Krka national park is another nature wonder in Croatia that attracts many visitors every year. The karst river, rushing through the sediment rock, with beautiful waterfalls and abundant wildlife are a perfect place for a 2 hours nature walk. After we will visit Trogir and arrive to Split, the second-largest city of Croatia and the largest city of the region of Dalmatia. It lies on the eastern shore of the Adriatic Sea, centred on the Roman Palace of the Emperor Diocletian.
After breakfast start with the walking tour of Split, visiting all the important sights that are both stunning and have a historic and cultural significance for the development of the city and the Community. In fact, the general tour of Split cannot go without mentioning the role that the Jewish Community has played in the cultural and economical development of the city.
The tour includes the visit to the 1700-year-old Roman Palace. It is the home of most of the city sights like the Basements, beautiful Roman squares and statues, The Bell Tower, Jupiter’s temple, the former Jewish ghetto, the synagogue, the City Museum and many more. Throughout the Palace there are plenty of details that could keep you occupied for hours. Within few minutes walking distance of the Palace there are a few Renaissance squares, the City Promenade and some interesting markets. A bit further is the Old Jewish Cemetery, up on the Marjan hill, from where you can see the whole city. It takes about 10-15 minutes to reach it.
After a 3 hours ferry ride, arrive to the Island of Hvar. One of the most beautiful islands in Croatia, and by some accounts in the world, is a former lavender capital of Europe. Depending on the time of the year, we can visit lavender fields and learn about lavender oil production, have a safari through it’s olive orchards, or simply enjoy the breathtaking views of the Adriatic from one of it’s high peeks. The Town of Hvar is both a historical and aesthetic treasure, not to be missed.
We continue our island hopping by sailing to the Island of Korčula, with one of the most unique fortified port towns on Croatian Adriatic. The town of Korčula is also known as the birthplace of Marko Polo, but it’s history and importance stretch back for centuries. One of the finest examples of Venetian renaissance, the town also preserves some of the most unique local traditions in the area.
Drive over the Pelješac peninsula, we stop for wine-tasting break in one of the best vineyards in the Mediterranean. Continue to the town of Ston, with the longest preserved stone wall in Europe, and some amazing food in a local tavern. In the afternoon, we arrive to Dubrovnik.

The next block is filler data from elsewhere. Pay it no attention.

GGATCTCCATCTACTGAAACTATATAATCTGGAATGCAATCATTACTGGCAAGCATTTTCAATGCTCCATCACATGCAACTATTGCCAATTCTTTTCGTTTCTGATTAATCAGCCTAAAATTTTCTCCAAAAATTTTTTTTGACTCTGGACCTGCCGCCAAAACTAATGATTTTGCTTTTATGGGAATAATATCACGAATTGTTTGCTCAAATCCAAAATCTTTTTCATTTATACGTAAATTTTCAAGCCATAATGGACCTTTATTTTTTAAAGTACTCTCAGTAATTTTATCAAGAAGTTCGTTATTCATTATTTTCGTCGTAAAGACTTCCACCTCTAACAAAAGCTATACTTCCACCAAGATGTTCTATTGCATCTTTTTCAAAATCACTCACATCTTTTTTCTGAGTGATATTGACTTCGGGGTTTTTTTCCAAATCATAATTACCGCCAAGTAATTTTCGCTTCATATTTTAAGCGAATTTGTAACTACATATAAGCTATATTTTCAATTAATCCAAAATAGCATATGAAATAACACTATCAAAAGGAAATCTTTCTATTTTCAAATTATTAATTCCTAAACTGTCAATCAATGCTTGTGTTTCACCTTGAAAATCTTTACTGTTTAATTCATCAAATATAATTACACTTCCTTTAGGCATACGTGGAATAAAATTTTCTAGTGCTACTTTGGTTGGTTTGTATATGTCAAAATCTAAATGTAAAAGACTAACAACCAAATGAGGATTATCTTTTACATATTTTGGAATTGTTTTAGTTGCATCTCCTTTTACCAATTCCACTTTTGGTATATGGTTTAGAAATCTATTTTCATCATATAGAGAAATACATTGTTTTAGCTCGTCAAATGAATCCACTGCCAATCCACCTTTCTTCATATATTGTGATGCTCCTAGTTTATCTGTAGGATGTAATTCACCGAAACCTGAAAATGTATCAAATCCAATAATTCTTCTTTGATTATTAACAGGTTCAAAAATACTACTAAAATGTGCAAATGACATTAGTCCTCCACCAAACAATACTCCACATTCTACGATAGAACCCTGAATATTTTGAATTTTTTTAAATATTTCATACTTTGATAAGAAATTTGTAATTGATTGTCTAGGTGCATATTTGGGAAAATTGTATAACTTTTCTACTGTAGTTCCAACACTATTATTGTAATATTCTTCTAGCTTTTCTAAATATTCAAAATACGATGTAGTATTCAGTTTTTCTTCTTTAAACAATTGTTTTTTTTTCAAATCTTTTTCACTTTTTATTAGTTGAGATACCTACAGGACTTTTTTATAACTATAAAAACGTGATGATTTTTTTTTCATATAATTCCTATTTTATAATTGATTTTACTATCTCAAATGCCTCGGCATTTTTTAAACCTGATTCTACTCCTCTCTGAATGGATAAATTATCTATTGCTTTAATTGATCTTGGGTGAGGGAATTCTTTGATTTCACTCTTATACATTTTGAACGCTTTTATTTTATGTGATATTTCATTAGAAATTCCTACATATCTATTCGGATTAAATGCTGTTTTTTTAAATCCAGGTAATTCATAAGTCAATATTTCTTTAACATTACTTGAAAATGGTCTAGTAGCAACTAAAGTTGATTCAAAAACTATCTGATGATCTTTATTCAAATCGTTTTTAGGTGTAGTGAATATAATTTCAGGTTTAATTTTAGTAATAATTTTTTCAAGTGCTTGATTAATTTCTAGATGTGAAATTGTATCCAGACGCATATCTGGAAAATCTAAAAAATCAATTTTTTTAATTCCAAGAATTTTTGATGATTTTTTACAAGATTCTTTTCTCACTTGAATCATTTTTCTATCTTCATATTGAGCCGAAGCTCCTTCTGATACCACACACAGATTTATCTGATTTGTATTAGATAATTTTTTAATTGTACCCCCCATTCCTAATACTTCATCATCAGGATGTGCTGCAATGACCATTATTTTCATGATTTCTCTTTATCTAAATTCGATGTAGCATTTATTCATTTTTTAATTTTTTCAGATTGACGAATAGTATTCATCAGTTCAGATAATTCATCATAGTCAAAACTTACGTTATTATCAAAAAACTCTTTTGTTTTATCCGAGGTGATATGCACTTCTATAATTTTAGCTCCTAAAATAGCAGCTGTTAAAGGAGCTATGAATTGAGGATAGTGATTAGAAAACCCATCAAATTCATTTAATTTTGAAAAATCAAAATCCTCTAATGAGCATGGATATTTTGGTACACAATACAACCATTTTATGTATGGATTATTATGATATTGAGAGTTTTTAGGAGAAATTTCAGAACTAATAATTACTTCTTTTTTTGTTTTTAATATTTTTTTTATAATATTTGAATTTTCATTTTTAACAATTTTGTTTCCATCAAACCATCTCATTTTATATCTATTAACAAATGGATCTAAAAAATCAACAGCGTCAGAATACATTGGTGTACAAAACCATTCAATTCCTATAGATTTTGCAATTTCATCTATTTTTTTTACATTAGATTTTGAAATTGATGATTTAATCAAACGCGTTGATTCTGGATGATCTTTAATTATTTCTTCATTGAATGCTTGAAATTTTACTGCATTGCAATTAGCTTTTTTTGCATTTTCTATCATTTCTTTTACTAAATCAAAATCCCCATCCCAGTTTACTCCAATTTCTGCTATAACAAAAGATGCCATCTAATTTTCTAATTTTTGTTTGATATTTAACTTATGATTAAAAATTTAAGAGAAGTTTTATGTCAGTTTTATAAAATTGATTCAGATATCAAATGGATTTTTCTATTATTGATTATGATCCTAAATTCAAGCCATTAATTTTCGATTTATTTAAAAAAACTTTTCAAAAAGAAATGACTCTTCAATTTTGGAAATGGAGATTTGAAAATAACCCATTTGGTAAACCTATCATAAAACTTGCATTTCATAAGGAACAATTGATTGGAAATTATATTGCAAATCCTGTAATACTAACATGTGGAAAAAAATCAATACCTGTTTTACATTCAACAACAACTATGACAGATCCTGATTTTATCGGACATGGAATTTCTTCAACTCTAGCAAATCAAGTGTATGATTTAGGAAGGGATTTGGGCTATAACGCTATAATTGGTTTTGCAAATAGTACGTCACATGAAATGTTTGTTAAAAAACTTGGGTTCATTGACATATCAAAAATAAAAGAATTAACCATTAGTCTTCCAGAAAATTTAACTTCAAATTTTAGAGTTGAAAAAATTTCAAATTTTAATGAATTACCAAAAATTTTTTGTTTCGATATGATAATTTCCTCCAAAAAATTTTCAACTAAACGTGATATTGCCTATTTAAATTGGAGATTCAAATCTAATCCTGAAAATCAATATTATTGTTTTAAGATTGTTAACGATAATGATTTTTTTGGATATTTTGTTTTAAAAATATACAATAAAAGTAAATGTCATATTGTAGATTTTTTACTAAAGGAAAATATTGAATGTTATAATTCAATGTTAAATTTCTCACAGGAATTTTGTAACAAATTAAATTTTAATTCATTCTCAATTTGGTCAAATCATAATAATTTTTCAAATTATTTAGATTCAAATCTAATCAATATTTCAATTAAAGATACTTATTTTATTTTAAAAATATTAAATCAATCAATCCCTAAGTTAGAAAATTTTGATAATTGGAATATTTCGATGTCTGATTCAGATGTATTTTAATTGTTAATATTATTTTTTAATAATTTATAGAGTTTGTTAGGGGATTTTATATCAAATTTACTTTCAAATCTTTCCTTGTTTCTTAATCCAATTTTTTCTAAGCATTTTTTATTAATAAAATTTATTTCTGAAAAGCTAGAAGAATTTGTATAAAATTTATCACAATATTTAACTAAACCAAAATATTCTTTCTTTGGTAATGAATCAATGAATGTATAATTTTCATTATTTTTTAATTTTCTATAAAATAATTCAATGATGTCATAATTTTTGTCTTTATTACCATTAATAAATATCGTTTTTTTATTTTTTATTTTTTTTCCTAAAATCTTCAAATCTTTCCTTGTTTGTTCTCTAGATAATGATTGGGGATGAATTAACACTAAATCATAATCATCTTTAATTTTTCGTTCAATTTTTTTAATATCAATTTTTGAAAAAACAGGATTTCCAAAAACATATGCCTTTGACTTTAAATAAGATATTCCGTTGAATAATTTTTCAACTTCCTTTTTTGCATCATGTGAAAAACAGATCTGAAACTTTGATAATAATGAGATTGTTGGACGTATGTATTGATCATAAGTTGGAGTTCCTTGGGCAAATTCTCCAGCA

Dubrovnik – Jewish merchants from Albania are mentioned in local archives in 1368. After the Spanish expulsion in 1492 Dubrovnik became an important transit center for refugees travelling to Balkan cities under Turkish rule. Jews were allowed to settle in Dubrovnik and were given customs privileges to encourage transit trade. Jews dealt mainly in textiles, silk, wool, leather, and spices. They were allowed to live inside the walls in 1538, but in 1546 a ghetto was established in a small street (still called the Jewish street) enclosed by walls, and the gate was locked at night. Visit the museum, in the second oldest Sephardic synagogue in Europe showing the synagogue artefacts and other items belonging to the past. The well-preserved cemetery contains 200 old gravestones, including that of Rabbi Jacob Pardo, who died there in 1819. Sunset walk along the monumental city Walls are a perfect prelude to evening stroll along Stradun – the main city merchants street.
A day trip to Montenegro takes us along the majestic Kotor bay, towards the old traders port of Kotor, hidden beneath the steep Montenegrin mountain slopes, that gave the country it’s name. A one time rival to Dubrovnik and Venice, Kotor has changed many rulers and owners, and a different defensive structures are still overlooking the city. The bravest among us will climb the few hundreds stairs to get to the top of the city walls, with a view that fully justifies the effort.
Day 13 Departure